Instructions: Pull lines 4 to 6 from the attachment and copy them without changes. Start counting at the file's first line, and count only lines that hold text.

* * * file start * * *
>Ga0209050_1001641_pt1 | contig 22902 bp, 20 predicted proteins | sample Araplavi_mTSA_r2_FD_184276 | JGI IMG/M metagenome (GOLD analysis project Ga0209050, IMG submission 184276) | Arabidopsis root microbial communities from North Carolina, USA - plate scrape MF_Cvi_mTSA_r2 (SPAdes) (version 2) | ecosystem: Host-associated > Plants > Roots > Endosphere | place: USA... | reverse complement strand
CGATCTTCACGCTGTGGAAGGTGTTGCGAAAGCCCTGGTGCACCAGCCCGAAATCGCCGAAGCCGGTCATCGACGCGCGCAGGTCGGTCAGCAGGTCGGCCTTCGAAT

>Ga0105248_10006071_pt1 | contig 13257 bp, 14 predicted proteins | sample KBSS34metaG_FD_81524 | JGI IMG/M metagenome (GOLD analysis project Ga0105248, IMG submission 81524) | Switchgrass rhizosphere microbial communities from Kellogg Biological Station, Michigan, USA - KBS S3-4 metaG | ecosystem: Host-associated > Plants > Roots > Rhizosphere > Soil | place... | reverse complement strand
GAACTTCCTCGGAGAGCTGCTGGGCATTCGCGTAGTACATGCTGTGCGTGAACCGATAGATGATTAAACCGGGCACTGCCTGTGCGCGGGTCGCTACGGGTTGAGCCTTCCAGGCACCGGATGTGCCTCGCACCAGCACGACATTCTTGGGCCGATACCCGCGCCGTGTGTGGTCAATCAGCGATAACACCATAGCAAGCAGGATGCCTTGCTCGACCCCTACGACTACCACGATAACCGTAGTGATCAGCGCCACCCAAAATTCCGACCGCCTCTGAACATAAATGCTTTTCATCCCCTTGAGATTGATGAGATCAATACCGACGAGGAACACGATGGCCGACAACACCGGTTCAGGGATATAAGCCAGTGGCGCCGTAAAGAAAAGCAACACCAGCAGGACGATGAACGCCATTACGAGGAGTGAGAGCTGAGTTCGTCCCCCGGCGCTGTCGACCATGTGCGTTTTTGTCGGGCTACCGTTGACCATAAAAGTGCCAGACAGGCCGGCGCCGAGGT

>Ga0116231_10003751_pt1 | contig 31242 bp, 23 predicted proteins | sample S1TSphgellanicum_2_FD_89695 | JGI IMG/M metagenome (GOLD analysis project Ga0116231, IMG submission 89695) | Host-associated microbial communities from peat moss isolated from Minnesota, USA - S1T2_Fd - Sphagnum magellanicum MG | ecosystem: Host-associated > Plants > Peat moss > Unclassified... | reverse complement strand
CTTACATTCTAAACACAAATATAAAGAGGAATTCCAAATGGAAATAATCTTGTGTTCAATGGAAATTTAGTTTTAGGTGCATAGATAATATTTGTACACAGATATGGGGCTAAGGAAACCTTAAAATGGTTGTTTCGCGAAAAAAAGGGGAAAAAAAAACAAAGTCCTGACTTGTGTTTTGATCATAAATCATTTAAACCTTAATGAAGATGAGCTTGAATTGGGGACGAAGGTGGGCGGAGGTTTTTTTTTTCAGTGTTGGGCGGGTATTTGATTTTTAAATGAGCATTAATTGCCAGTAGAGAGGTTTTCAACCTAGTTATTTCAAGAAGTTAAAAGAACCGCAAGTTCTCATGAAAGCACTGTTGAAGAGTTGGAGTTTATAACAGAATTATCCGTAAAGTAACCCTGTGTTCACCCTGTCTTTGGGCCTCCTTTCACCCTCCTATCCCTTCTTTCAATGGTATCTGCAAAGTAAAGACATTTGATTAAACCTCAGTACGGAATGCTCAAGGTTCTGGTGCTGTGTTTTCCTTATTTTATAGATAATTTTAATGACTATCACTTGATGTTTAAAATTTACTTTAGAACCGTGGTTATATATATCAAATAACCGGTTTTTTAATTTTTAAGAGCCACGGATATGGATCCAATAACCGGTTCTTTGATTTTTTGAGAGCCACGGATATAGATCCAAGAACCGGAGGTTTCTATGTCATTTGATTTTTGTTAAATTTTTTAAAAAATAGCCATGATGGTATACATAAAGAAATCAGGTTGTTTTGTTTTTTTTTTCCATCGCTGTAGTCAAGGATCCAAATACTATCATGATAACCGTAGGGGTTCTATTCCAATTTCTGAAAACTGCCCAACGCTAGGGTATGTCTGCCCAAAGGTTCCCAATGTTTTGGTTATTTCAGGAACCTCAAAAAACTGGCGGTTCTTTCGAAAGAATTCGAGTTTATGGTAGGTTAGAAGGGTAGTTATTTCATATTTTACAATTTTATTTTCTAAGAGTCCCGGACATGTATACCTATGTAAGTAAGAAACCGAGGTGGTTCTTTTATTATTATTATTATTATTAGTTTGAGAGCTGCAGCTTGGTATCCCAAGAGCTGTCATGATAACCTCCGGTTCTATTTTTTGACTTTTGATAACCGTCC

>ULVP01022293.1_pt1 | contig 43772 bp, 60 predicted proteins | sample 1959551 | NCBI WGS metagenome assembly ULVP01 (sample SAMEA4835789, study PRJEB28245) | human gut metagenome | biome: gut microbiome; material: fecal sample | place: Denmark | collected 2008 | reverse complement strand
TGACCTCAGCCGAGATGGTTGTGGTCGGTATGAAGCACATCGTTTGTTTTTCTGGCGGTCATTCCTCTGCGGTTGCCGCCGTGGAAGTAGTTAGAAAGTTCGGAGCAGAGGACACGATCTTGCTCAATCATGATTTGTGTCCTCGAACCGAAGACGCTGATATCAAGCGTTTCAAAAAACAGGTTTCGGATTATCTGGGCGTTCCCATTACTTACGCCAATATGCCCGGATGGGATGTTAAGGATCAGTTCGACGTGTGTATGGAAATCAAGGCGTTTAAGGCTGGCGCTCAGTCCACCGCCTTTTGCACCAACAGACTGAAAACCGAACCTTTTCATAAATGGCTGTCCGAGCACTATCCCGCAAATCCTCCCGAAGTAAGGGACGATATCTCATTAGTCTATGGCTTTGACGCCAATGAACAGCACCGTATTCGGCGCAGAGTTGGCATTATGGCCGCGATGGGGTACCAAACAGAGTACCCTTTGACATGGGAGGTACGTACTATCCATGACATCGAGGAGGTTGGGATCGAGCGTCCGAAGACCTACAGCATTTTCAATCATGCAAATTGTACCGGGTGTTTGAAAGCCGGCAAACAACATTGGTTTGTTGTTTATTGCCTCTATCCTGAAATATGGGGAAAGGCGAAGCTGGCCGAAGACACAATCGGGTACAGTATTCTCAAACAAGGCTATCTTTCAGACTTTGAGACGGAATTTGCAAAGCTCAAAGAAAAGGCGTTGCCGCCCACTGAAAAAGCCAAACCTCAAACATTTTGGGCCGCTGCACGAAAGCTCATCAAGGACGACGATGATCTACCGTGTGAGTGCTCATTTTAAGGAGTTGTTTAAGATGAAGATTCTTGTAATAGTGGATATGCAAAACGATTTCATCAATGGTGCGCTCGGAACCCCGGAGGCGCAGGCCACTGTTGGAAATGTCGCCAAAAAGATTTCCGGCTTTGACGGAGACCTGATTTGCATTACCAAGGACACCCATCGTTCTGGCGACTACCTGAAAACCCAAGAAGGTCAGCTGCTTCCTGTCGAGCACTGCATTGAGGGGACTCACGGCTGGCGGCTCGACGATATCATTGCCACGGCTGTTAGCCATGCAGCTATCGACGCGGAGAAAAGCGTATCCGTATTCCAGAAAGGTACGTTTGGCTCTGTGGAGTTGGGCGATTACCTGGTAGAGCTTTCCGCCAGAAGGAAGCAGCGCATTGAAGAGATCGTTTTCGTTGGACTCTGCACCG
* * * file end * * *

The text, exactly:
GAACTTCCTCGGAGAGCTGCTGGGCATTCGCGTAGTACATGCTGTGCGTGAACCGATAGATGATTAAACCGGGCACTGCCTGTGCGCGGGTCGCTACGGGTTGAGCCTTCCAGGCACCGGATGTGCCTCGCACCAGCACGACATTCTTGGGCCGATACCCGCGCCGTGTGTGGTCAATCAGCGATAACACCATAGCAAGCAGGATGCCTTGCTCGACCCCTACGACTACCACGATAACCGTAGTGATCAGCGCCACCCAAAATTCCGACCGCCTCTGAACATAAATGCTTTTCATCCCCTTGAGATTGATGAGATCAATACCGACGAGGAACACGATGGCCGACAACACCGGTTCAGGGATATAAGCCAGTGGCGCCGTAAAGAAAAGCAACACCAGCAGGACGATGAACGCCATTACGAGGAGTGAGAGCTGAGTTCGTCCCCCGGCGCTGTCGACCATGTGCGTTTTTGTCGGGCTACCGTTGACCATAAAAGTGCCAGACAGGCCGGCGCCGAGGT

>Ga0116231_10003751_pt1 | contig 31242 bp, 23 predicted proteins | sample S1TSphgellanicum_2_FD_89695 | JGI IMG/M metagenome (GOLD analysis project Ga0116231, IMG submission 89695) | Host-associated microbial communities from peat moss isolated from Minnesota, USA - S1T2_Fd - Sphagnum magellanicum MG | ecosystem: Host-associated > Plants > Peat moss > Unclassified... | reverse complement strand
CTTACATTCTAAACACAAATATAAAGAGGAATTCCAAATGGAAATAATCTTGTGTTCAATGGAAATTTAGTTTTAGGTGCATAGATAATATTTGTACACAGATATGGGGCTAAGGAAACCTTAAAATGGTTGTTTCGCGAAAAAAAGGGGAAAAAAAAACAAAGTCCTGACTTGTGTTTTGATCATAAATCATTTAAACCTTAATGAAGATGAGCTTGAATTGGGGACGAAGGTGGGCGGAGGTTTTTTTTTTCAGTGTTGGGCGGGTATTTGATTTTTAAATGAGCATTAATTGCCAGTAGAGAGGTTTTCAACCTAGTTATTTCAAGAAGTTAAAAGAACCGCAAGTTCTCATGAAAGCACTGTTGAAGAGTTGGAGTTTATAACAGAATTATCCGTAAAGTAACCCTGTGTTCACCCTGTCTTTGGGCCTCCTTTCACCCTCCTATCCCTTCTTTCAATGGTATCTGCAAAGTAAAGACATTTGATTAAACCTCAGTACGGAATGCTCAAGGTTCTGGTGCTGTGTTTTCCTTATTTTATAGATAATTTTAATGACTATCACTTGATGTTTAAAATTTACTTTAGAACCGTGGTTATATATATCAAATAACCGGTTTTTTAATTTTTAAGAGCCACGGATATGGATCCAATAACCGGTTCTTTGATTTTTTGAGAGCCACGGATATAGATCCAAGAACCGGAGGTTTCTATGTCATTTGATTTTTGTTAAATTTTTTAAAAAATAGCCATGATGGTATACATAAAGAAATCAGGTTGTTTTGTTTTTTTTTTCCATCGCTGTAGTCAAGGATCCAAATACTATCATGATAACCGTAGGGGTTCTATTCCAATTTCTGAAAACTGCCCAACGCTAGGGTATGTCTGCCCAAAGGTTCCCAATGTTTTGGTTATTTCAGGAACCTCAAAAAACTGGCGGTTCTTTCGAAAGAATTCGAGTTTATGGTAGGTTAGAAGGGTAGTTATTTCATATTTTACAATTTTATTTTCTAAGAGTCCCGGACATGTATACCTATGTAAGTAAGAAACCGAGGTGGTTCTTTTATTATTATTATTATTATTAGTTTGAGAGCTGCAGCTTGGTATCCCAAGAGCTGTCATGATAACCTCCGGTTCTATTTTTTGACTTTTGATAACCGTCC